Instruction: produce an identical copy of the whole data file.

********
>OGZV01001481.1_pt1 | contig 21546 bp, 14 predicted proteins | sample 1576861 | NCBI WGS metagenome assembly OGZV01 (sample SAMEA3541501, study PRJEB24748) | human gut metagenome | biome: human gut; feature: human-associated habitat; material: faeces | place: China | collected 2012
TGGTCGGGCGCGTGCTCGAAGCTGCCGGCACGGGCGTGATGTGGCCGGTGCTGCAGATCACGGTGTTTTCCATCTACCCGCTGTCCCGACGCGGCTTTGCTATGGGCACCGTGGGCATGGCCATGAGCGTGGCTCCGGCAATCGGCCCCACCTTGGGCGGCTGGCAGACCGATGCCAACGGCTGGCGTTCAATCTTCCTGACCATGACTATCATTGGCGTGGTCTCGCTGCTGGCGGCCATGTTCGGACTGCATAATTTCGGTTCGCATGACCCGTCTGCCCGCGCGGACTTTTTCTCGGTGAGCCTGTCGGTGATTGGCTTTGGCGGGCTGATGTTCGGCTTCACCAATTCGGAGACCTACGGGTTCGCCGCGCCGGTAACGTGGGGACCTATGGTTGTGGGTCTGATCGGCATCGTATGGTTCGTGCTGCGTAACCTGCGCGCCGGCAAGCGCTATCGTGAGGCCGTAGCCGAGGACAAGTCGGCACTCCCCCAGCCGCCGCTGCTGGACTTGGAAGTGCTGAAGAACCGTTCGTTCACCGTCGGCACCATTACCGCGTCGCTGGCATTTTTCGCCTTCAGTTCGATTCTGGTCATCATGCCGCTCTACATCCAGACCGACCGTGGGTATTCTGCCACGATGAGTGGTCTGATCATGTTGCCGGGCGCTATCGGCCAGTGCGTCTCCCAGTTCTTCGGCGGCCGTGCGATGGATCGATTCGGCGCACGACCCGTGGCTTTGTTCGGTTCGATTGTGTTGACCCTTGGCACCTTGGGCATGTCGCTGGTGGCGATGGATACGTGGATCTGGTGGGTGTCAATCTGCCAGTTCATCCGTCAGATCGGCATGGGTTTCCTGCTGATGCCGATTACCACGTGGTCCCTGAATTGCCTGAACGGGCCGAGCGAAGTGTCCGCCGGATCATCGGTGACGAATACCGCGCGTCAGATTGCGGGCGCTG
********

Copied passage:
>OGZV01001481.1_pt1 | contig 21546 bp, 14 predicted proteins | sample 1576861 | NCBI WGS metagenome assembly OGZV01 (sample SAMEA3541501, study PRJEB24748) | human gut metagenome | biome: human gut; feature: human-associated habitat; material: faeces | place: China | collected 2012
TGGTCGGGCGCGTGCTCGAAGCTGCCGGCACGGGCGTGATGTGGCCGGTGCTGCAGATCACGGTGTTTTCCATCTACCCGCTGTCCCGACGCGGCTTTGCTATGGGCACCGTGGGCATGGCCATGAGCGTGGCTCCGGCAATCGGCCCCACCTTGGGCGGCTGGCAGACCGATGCCAACGGCTGGCGTTCAATCTTCCTGACCATGACTATCATTGGCGTGGTCTCGCTGCTGGCGGCCATGTTCGGACTGCATAATTTCGGTTCGCATGACCCGTCTGCCCGCGCGGACTTTTTCTCGGTGAGCCTGTCGGTGATTGGCTTTGGCGGGCTGATGTTCGGCTTCACCAATTCGGAGACCTACGGGTTCGCCGCGCCGGTAACGTGGGGACCTATGGTTGTGGGTCTGATCGGCATCGTATGGTTCGTGCTGCGTAACCTGCGCGCCGGCAAGCGCTATCGTGAGGCCGTAGCCGAGGACAAGTCGGCACTCCCCCAGCCGCCGCTGCTGGACTTGGAAGTGCTGAAGAACCGTTCGTTCACCGTCGGCACCATTACCGCGTCGCTGGCATTTTTCGCCTTCAGTTCGATTCTGGTCATCATGCCGCTCTACATCCAGACCGACCGTGGGTATTCTGCCACGATGAGTGGTCTGATCATGTTGCCGGGCGCTATCGGCCAGTGCGTCTCCCAGTTCTTCGGCGGCCGTGCGATGGATCGATTCGGCGCACGACCCGTGGCTTTGTTCGGTTCGATTGTGTTGACCCTTGGCACCTTGGGCATGTCGCTGGTGGCGATGGATACGTGGATCTGGTGGGTGTCAATCTGCCAGTTCATCCGTCAGATCGGCATGGGTTTCCTGCTGATGCCGATTACCACGTGGTCCCTGAATTGCCTGAACGGGCCGAGCGAAGTGTCCGCCGGATCATCGGTGACGAATACCGCGCGTCAGATTGCGGGCGCTG